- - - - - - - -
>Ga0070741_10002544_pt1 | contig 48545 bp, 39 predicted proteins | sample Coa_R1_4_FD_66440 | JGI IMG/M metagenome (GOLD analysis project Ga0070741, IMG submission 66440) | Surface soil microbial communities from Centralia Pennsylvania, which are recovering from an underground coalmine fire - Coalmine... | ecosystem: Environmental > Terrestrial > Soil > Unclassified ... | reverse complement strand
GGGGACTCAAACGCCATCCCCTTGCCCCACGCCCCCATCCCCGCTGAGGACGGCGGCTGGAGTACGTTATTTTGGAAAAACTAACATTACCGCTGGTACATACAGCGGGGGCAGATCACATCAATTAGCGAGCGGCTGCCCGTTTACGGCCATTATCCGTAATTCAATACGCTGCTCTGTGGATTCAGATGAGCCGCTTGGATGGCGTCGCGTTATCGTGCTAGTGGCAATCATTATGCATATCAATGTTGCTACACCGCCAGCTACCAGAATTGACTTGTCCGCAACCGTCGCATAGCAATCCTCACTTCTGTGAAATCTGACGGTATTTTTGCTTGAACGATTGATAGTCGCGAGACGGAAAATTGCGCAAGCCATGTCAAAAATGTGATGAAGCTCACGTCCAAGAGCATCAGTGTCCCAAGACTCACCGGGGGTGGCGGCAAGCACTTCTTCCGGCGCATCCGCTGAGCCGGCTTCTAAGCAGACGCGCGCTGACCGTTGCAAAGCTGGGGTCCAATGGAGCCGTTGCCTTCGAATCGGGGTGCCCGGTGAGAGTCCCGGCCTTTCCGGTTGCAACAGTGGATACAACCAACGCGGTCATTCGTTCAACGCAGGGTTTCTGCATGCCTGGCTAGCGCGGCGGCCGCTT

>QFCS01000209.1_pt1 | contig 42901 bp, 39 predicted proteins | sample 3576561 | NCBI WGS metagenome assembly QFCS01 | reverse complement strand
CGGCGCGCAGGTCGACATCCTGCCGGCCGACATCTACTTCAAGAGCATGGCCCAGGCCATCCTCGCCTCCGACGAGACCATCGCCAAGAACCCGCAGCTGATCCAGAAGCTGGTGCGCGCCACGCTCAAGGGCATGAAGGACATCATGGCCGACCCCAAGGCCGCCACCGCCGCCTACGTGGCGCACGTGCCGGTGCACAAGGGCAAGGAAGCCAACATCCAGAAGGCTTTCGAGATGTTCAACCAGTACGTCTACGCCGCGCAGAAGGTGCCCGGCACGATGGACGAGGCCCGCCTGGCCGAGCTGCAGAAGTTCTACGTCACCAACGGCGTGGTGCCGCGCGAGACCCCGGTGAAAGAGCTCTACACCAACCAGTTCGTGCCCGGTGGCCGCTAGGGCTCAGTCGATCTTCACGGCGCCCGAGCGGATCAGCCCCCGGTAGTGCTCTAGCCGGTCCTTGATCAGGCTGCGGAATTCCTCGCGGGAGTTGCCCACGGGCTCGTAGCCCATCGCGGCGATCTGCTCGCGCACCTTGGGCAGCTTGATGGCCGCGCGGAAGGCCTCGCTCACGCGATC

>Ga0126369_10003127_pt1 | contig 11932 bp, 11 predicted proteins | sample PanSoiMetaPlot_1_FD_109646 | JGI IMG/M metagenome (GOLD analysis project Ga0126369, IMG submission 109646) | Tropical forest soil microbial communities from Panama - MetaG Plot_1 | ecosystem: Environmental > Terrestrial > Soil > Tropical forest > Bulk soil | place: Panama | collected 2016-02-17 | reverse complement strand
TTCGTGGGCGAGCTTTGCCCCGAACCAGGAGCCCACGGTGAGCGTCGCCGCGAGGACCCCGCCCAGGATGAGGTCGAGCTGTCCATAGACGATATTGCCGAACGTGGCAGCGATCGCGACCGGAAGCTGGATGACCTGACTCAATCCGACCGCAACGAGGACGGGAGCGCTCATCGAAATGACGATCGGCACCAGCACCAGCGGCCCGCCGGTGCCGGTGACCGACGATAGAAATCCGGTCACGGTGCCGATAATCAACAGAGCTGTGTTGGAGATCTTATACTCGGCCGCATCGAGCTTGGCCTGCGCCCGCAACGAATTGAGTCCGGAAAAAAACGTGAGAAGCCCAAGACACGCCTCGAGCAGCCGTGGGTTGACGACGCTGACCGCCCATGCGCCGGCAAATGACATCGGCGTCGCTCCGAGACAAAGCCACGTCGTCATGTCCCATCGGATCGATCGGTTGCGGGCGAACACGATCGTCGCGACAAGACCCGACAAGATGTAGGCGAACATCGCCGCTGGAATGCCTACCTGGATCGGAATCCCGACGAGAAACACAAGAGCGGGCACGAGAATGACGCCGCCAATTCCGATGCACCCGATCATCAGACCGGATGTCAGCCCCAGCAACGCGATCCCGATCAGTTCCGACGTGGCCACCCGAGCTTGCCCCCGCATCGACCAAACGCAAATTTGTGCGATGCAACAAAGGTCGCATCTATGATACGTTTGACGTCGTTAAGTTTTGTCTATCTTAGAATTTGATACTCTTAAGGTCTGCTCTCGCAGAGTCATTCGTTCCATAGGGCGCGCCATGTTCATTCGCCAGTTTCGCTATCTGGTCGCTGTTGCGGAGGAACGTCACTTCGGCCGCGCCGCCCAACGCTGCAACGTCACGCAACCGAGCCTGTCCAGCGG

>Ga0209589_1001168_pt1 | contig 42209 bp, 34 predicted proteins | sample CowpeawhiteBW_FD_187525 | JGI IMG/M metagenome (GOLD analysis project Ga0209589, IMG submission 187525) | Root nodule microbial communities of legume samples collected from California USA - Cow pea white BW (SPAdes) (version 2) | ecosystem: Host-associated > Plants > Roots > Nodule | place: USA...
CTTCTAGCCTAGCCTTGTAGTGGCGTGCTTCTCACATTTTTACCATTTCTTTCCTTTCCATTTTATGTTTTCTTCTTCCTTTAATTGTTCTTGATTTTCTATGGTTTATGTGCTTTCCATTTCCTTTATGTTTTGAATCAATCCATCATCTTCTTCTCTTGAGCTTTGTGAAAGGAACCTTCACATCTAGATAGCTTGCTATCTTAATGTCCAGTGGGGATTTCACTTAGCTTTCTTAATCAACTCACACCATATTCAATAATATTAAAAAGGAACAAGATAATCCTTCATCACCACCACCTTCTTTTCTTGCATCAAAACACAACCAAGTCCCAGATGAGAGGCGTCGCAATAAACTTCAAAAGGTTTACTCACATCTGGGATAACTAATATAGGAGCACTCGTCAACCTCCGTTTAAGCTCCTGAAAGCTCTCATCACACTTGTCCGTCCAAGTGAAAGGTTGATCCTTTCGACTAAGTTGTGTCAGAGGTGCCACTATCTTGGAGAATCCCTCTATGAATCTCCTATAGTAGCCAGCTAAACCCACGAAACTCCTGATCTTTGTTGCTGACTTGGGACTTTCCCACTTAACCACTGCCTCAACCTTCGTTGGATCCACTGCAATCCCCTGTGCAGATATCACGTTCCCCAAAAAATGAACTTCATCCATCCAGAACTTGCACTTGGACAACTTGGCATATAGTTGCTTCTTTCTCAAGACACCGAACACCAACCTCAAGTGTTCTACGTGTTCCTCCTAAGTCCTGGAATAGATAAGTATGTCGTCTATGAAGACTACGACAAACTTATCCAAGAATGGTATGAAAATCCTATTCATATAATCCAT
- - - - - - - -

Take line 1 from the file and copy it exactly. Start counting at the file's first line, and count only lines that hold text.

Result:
>Ga0070741_10002544_pt1 | contig 48545 bp, 39 predicted proteins | sample Coa_R1_4_FD_66440 | JGI IMG/M metagenome (GOLD analysis project Ga0070741, IMG submission 66440) | Surface soil microbial communities from Centralia Pennsylvania, which are recovering from an underground coalmine fire - Coalmine... | ecosystem: Environmental > Terrestrial > Soil > Unclassified ... | reverse complement strand